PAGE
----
Cloud Services PaaS – Common scenarios for SSL certificate configuration


This article is intended to summarize a few common scenarios for SSL certificate configuration on Cloud Services PaaS. It will cover configuration of multiples certificates for HTTPS communication and certificate installation for general encrypted communication purposes.

 

  • In case you just want to install one certificate on your cloud service to enable HTTPs communication, you should go to this article:

https://azure.microsoft.com/en-us/documentation/articles/cloud-services-configure-ssl-certificate-portal/

 

  • In case you want only one certificate for multiple hostnames names, for example contoso.com / contoso.us / contoso.com.br / *.contoso.com you can use a Subject Alternative Name (SAN) certificate and go to this article:

https://blogs.msdn.microsoft.com/cie/2013/11/11/multiple-domain-name-to-the-same-cloud-service-and-ssl-certificates/

 

  • In case you have chained certificates to install on your cloud service, you should go to this article:

https://blogs.msdn.microsoft.com/azuredevsupport/2010/02/24/how-to-install-a-chained-ssl-certificate/

 

  • In case you want have multiple certificates and need just to install all of them on your cloud service just to be used by the application (this is not for website binding on port 443) you should do 2 things:
    1. first upload the certificates to the portal Step 3 and 4 on this article: https://azure.microsoft.com/en-us/documentation/articles/cloud-services-configure-ssl-certificate-portal/
    2. configure the certificate on “Properties” of your roles (figure 1) and add as much certificates as you need on the “Add Certificate” (figure 2).

WebRole1 properties

Figure 1. WebRole1 properties

 

Add certificates

Figure 2. Add certificates

 

After you deploy this project those certificates will be only installed on the WebRole1 and they will also be shown on your IIS manager

 

Certificate Store / IIS certificates

Figure 3. Certificate Store / IIS certificates

 

 

  • In case you have multiple certificates with different hostnames and need to add them to the website bindings on port 443 on all your WebRoles for HTTPS communication, beyond doing the previous item which will install the certificate on the server, you should also enable site HTTPS bindings programmatically via the application code on start or startup task but you have to make sure that IIS is ready in order to change its configuration by doing some checks on code on both implementations and enable Server Name Indication (SNI) on all bindings entries (figure 4) because a given server can only provide different certificates by using the same IP:Port binding combination if the server is configured to use SNI. These articles below can be used as reference to add the bindings programmatically:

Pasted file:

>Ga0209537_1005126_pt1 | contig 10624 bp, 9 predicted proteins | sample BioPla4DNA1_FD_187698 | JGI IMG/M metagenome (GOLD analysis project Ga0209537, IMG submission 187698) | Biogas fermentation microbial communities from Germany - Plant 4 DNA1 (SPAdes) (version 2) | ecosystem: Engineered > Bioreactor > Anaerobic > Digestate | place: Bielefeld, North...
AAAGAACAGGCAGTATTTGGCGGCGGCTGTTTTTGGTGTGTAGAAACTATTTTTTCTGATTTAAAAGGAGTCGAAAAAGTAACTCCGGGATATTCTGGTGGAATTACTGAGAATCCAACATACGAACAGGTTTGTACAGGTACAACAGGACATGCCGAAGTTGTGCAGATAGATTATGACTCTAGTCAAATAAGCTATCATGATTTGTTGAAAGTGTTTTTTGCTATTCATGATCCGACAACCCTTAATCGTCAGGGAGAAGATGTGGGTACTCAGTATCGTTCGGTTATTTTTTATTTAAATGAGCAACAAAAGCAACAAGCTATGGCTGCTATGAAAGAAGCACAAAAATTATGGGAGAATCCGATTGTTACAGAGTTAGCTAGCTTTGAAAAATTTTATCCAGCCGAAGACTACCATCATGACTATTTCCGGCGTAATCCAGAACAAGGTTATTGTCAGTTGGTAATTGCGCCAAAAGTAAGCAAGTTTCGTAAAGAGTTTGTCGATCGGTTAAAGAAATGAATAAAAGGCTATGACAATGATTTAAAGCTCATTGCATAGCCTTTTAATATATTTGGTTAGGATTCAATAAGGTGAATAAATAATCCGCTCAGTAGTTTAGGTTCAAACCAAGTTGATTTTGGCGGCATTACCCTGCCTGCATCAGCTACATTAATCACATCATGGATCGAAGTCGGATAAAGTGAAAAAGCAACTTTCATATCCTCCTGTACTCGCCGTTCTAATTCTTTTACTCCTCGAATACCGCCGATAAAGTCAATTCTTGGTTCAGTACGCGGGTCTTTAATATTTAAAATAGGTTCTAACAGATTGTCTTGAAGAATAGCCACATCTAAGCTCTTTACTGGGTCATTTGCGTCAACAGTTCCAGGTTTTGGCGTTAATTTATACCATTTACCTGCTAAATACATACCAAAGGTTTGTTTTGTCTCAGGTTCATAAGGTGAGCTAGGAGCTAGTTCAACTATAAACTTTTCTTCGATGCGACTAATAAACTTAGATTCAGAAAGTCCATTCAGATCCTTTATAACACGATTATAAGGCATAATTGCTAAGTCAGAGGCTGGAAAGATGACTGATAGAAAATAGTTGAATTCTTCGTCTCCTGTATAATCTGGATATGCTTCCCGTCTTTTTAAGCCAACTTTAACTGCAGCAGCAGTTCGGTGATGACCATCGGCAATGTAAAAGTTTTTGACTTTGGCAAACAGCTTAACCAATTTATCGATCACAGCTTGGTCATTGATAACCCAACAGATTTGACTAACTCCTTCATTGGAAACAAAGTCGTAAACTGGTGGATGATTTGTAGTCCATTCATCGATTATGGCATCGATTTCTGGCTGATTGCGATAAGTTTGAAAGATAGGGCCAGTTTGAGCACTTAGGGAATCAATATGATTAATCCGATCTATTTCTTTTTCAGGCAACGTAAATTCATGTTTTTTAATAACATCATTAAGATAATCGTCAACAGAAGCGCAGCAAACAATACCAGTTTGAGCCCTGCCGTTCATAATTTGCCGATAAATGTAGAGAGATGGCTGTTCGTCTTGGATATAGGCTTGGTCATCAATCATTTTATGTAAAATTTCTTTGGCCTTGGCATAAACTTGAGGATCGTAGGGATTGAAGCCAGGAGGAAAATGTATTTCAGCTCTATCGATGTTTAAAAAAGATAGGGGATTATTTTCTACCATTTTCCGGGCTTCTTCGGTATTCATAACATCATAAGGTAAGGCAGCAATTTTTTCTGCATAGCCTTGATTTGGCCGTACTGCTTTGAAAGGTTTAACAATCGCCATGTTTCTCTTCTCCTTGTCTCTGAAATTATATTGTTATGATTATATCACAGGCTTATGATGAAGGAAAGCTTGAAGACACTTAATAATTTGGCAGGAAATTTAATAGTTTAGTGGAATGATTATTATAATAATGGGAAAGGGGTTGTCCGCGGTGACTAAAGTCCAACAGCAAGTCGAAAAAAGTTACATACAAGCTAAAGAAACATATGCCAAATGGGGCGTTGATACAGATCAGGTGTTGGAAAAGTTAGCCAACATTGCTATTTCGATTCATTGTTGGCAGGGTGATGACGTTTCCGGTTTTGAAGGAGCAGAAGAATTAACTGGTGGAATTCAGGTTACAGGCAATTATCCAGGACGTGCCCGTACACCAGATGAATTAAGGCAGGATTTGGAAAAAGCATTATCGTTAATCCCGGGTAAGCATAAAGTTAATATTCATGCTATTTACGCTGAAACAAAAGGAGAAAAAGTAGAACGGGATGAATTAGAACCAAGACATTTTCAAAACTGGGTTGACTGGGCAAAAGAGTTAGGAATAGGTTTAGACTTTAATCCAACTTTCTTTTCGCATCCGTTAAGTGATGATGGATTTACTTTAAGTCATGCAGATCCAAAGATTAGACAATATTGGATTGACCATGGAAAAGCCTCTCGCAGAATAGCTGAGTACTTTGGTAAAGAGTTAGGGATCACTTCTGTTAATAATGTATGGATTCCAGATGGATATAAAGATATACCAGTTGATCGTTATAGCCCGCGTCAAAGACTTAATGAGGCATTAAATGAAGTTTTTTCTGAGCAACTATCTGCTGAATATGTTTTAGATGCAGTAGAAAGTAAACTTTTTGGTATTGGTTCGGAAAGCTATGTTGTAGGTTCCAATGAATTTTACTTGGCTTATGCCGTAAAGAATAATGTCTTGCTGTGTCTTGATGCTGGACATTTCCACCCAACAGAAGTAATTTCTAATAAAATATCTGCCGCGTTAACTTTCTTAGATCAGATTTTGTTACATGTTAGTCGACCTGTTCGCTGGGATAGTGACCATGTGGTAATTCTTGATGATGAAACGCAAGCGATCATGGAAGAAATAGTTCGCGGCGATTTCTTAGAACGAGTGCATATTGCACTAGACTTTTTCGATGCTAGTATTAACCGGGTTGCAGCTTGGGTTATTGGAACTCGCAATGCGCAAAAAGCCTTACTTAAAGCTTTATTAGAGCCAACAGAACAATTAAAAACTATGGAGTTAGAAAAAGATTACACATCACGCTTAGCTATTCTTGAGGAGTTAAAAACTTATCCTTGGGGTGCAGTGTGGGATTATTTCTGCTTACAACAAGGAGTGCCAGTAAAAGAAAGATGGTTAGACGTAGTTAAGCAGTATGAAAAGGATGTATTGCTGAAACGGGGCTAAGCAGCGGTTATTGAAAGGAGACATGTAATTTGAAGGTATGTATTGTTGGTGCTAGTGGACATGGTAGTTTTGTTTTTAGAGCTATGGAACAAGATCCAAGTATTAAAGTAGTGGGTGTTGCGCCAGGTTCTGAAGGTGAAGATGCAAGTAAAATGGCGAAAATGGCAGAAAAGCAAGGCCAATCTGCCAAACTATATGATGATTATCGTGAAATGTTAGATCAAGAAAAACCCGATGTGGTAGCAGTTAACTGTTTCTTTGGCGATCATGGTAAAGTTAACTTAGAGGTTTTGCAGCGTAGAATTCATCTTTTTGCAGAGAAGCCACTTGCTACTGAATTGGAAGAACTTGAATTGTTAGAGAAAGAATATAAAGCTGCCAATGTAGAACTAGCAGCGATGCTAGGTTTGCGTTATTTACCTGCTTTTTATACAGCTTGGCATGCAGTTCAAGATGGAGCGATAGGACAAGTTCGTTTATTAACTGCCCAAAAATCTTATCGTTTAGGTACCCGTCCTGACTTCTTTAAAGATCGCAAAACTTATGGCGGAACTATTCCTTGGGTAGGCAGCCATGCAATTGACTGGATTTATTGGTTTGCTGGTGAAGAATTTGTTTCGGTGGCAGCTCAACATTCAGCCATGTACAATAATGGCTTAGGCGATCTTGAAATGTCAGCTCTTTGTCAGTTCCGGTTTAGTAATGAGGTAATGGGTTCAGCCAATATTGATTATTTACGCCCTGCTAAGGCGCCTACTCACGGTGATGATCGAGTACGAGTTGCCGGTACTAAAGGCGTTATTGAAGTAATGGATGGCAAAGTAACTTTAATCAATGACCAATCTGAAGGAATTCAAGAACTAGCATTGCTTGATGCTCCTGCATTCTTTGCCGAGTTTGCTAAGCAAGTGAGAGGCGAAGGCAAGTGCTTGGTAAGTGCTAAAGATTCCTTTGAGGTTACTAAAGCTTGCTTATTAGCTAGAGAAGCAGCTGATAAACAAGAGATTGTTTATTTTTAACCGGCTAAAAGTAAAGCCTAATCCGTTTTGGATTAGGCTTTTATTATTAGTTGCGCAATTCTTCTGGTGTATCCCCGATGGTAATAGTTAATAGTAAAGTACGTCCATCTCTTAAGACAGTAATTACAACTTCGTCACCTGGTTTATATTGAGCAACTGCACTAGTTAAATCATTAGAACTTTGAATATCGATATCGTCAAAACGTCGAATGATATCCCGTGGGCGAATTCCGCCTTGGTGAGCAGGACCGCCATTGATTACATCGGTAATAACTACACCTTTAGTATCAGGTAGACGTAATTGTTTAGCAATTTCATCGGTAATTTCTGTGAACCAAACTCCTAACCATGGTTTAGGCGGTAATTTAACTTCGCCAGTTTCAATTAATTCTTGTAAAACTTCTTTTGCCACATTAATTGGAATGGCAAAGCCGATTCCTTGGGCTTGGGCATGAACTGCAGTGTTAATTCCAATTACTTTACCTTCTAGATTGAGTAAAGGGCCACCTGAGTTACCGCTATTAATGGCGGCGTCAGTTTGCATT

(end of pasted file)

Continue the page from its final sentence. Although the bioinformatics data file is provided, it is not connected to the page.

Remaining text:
https://www.iis.net/configreference/system.applicationhost/sites/sitedefaults/bindings/binding

https://blogs.msdn.microsoft.com/jianwu/2014/12/17/expose-ssl-service-to-multi-domains-from-the-same-cloud-service/

 

IIS HTTPS binding with SNI checked

Figure 4. IIS HTTPS binding with SNI checked

 

This article below explains how SSL handshake works when there is more than one binding for the same IP:Port combination using different certificates on IIS8. There is a common configuration issue which relates to step 3 on the handshake in which server will check for a legacy binding, which means a binding entry without SNI option checked, then provide this certificate to clients. In this case IIS will provide the certificate in which the binding where SNI option is not checked, for all HTTPS bindings on this server even if the other bindings have SNI option checked.

https://blogs.msdn.microsoft.com/kaushal/2012/10/11/central-certificate-store-ccs-with-iis-8-windows-server-2012/#commentmessage


Below steps outline, how the SSL handshake works with a CCS binding on the IIS 8 web server:

  1. The client and the server establish a TCP connection via TCP handshake.
  2. The client sends a Client Hello to the server. This packet contains the specific protocol version, list of supported cipher suites along with the hostname (let’s say www.outlook.com provided its a SNI compliant browser). The TCP/IP headers in the packet contain the IPAddress and the Port number.
  3. The server checks the registry (legacy bindings) to find a certificate hash/thumbprint corresponding to the above combination of IP:Port.
  4. If there is no legacy binding for that IP:Port, then server uses the port number from the Client Hello to check the registry for a CCS binding for this port. The server checks the below key to find the binding information: HKLM\SYSTEM\CurrentControlSet\Services\HTTP\Parameters\SslCcsBindingInfo
  5. If the above step fails i.e., if the server couldn’t find a corresponding CCS binding for that port, then it would fallback to the legacy binding. (If this is absent then the SSL handshake would fail).
  6. If Step 4 succeeds. The hostname (from Client Hello) is used to generate a filename like hostname.pfx. The filename is passed as a parameter along with the other details (CCS Configuration) to the crypto API’s which in turn call the File System API’s to retrieve the corresponding certificate from the Central Certificate Store (File Share). The retrieved certificate is cached and the corresponding certificate without private key is added to the Server Hello and sent to the client.
  7. If it cannot find a filename, then it falls back to Step 5.

 

 

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